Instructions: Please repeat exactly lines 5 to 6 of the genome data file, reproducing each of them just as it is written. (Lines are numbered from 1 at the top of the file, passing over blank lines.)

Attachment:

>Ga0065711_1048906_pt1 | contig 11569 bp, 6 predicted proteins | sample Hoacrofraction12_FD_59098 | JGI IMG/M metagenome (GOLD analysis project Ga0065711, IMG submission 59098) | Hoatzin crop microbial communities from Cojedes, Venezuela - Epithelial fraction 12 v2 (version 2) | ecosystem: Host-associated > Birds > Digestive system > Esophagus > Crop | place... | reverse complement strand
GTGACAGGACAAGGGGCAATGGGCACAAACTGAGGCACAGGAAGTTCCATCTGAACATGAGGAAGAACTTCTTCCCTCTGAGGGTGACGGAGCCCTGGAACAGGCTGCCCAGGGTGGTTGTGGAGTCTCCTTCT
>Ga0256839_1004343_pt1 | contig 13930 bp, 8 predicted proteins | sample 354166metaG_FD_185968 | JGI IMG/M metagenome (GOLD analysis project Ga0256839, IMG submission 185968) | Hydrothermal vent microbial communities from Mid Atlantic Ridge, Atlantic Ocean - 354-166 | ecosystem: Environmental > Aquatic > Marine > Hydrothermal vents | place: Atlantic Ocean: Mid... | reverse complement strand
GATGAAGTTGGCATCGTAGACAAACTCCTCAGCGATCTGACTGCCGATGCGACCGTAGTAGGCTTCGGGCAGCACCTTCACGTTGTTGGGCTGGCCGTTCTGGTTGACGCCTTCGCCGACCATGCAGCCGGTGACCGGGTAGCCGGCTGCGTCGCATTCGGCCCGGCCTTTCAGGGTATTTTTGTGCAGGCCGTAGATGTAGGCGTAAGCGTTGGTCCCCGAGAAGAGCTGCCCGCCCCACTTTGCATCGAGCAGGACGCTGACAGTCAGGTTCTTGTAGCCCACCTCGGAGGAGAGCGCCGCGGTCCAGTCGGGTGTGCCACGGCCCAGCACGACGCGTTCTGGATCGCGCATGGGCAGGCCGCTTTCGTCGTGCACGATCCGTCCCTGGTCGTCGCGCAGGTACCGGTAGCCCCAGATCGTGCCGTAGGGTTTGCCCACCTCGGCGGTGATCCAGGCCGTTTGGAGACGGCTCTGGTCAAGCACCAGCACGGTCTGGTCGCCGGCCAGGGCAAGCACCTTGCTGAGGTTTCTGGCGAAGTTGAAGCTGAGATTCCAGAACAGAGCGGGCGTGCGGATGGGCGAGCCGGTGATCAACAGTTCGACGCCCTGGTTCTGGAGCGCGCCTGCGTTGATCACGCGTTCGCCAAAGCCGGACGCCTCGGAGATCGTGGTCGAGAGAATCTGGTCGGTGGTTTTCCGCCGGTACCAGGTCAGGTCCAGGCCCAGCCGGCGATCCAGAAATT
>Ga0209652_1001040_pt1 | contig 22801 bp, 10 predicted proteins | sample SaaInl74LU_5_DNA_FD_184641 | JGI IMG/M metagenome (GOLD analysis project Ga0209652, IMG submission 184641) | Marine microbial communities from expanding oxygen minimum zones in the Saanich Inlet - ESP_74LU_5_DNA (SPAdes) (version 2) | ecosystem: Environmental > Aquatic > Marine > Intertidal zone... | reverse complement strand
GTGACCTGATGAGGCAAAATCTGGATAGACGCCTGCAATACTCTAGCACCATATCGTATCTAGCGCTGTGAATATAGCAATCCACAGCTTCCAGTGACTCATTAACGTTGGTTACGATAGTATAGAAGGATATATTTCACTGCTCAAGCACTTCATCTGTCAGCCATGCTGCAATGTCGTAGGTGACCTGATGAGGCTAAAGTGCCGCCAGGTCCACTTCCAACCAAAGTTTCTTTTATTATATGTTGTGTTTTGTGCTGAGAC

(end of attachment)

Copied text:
>Ga0209652_1001040_pt1 | contig 22801 bp, 10 predicted proteins | sample SaaInl74LU_5_DNA_FD_184641 | JGI IMG/M metagenome (GOLD analysis project Ga0209652, IMG submission 184641) | Marine microbial communities from expanding oxygen minimum zones in the Saanich Inlet - ESP_74LU_5_DNA (SPAdes) (version 2) | ecosystem: Environmental > Aquatic > Marine > Intertidal zone... | reverse complement strand
GTGACCTGATGAGGCAAAATCTGGATAGACGCCTGCAATACTCTAGCACCATATCGTATCTAGCGCTGTGAATATAGCAATCCACAGCTTCCAGTGACTCATTAACGTTGGTTACGATAGTATAGAAGGATATATTTCACTGCTCAAGCACTTCATCTGTCAGCCATGCTGCAATGTCGTAGGTGACCTGATGAGGCTAAAGTGCCGCCAGGTCCACTTCCAACCAAAGTTTCTTTTATTATATGTTGTGTTTTGTGCTGAGAC